Bigger surplus may solve short-term budget crunch for TransLink
TranLink may not face a $30-million shortfall after all if regional mayors rescind a scheduled property tax hike.
Independent TranLink Commissioner Martin Crilly now estimates TransLink has $25 to $35 million more available to it than the tranportation authority disclosed in its 2013 base plan because it has underestimated the revenue it will pull in and overestimated the expenses.
"The expenditure esitmates, in our view, are a little heavy," Crilly told mayors in a briefing Wednesday, adding it wasn't clear if that was "by omission or by an abundance of caution" on TransLink's part.
He said the extra money could equate to a four to six per cent increase in bus service.
Mayors had vowed this fall to cancel the $23 per average home property tax hike if the province failed to deliver new funding sources before March, chopping $30 million in each of the next two year and precipitating what was then assumed to be a new revenue crisis that might force deep transit service cuts.
Now mayors and TransLink officials are hopeful the tax hike won't be needed for 2013.
TransLink CEO Ian Jarvis disputes Crilly's findings, however, noting there's no provision yet in TransLink's plan for a negotiated pay hike for unionized workers, and he suggested the commissioner's estimates may be too optimistic in other areas.
"We are not going to put services out that people rely on and make life decisions around on the premise that we may have to pull them back," Jarvis said.
The disclosure came Wednesday after mayors also met Transportation Minister Mary Polak behind closed doors, where she spelled out the province's position on how it might approve new sources of revenue for TransLink.
More money for the long term is needed to build new rapid transit lines in Surrey and Vancouver and generally expand transit service.
Polak said the government insists the mayors clearly spell out the money they seek to raise, how they would raise it, what it will go to fund and that they demonstrate public backing.
Transportation Minister Mary Polak speaks after meeting with Metro Vancouver mayors Wednesday.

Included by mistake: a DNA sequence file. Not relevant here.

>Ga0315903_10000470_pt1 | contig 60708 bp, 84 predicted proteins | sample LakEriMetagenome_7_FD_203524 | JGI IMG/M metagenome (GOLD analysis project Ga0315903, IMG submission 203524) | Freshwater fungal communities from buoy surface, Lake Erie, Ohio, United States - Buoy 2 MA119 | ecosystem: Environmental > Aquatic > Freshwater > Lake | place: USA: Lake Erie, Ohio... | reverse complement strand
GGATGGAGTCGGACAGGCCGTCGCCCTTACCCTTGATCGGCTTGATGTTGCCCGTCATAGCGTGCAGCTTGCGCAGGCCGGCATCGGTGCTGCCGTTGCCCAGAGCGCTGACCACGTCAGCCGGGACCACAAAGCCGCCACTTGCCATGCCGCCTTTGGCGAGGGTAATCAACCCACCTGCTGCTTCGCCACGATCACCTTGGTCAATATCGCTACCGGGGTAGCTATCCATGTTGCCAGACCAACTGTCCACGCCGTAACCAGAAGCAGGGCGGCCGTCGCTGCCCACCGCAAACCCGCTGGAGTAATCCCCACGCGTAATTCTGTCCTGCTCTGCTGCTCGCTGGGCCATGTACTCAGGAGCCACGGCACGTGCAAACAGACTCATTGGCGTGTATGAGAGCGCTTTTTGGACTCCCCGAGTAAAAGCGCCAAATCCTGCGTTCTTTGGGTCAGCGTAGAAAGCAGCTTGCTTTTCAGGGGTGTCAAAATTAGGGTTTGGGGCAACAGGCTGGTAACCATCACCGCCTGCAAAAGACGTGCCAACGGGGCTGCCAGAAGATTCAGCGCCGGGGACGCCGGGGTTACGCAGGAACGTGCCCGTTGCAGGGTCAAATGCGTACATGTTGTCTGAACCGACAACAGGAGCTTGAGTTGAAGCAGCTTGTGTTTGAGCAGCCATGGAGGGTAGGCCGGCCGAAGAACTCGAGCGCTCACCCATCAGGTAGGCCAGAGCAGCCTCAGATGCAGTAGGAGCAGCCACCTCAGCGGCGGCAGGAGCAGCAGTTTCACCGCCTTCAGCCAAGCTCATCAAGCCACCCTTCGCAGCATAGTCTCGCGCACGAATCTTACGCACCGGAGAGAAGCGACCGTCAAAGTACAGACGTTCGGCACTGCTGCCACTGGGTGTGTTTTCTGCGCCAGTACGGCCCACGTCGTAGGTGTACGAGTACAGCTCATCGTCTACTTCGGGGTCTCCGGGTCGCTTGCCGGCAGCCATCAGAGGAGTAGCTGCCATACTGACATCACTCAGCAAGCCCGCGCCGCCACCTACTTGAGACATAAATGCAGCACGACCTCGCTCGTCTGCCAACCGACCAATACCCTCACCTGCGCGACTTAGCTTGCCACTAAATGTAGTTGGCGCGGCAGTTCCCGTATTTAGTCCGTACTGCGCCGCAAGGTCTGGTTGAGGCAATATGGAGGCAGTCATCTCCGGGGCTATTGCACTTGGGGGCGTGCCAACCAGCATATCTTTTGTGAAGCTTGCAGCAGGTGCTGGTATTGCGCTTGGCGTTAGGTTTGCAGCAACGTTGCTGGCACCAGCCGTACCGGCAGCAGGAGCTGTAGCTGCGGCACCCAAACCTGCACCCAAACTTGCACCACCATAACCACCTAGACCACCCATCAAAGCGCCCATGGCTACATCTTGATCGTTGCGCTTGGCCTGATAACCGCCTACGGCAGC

"I need to see that there is public support for that change," she said. "The mayors need to put together what is their consensus on the priorities for the region."
Polak said the mayors' desire to pursue comprehensive road pricing – where small tolls are charged on roads across the region – would take at least four to five years to implement and would require the highest degree of public buy-in.
Even a simpler scenario like imposing an annual vehicle levy could not go ahead if it's not affordable or if it has a negative impact on the regional economy, she said.
Mayors' council chair Richard Walton said he didn't expect a breakthrough in the first discussion with Polak on funding reform, but added Victoria's apparent reluctance to grant new sources suggests "there's going to be some tension."
The premier previously rebuffed the mayors' demands for new revenue last spring, saying they'd have to wait until an audit was finished. It failed to solve TransLink's financial bind and mayors say they seem no closer to a solution.
"It gets a bit frustrating," said New Westminster Mayor Wayne Wright, who took over as mayors' council vice-chair, defeating Langley City Mayor Peter Fassbender.
"We're still moving at a snail's pace."
Fassbender had worked closely with the BC Liberals but Wright said he could offer a more neutral perspective, from a city in the centre of the region that's already fully served by SkyTrain and not seeking a new line.
Walton, mayor of North Vancouver District, was returned as chair by acclamation.
He said TransLink needs more money not to maintain its existing level of service but to keep pace with growth as more people arrive in the region and expect usable transit.
"In this region, you can't deliver additional public transportation without subsidizing 60 cents on every single ride you create," Walton said. "Sixty cents has to come from somewhere other than the fare box. That's the way it is."
Demands on TransLink include Vancouver's push for a $2.8-billion SkyTrain line on the Broadway corridor and Surrey's aim for rapid transit to Langley and White Rock.
Walton said he believes Surrey and Vancouver will work well together to help determine the timing of the two lines and avoid a feud over which one gets priority.
Crilly's term as TransLink commissioner is ending and area mayors appointed Bob Irwin as his replacement effective May 1.
Irwin is Crilly's senior advisor at the commission and is a former CEO of BC Transit.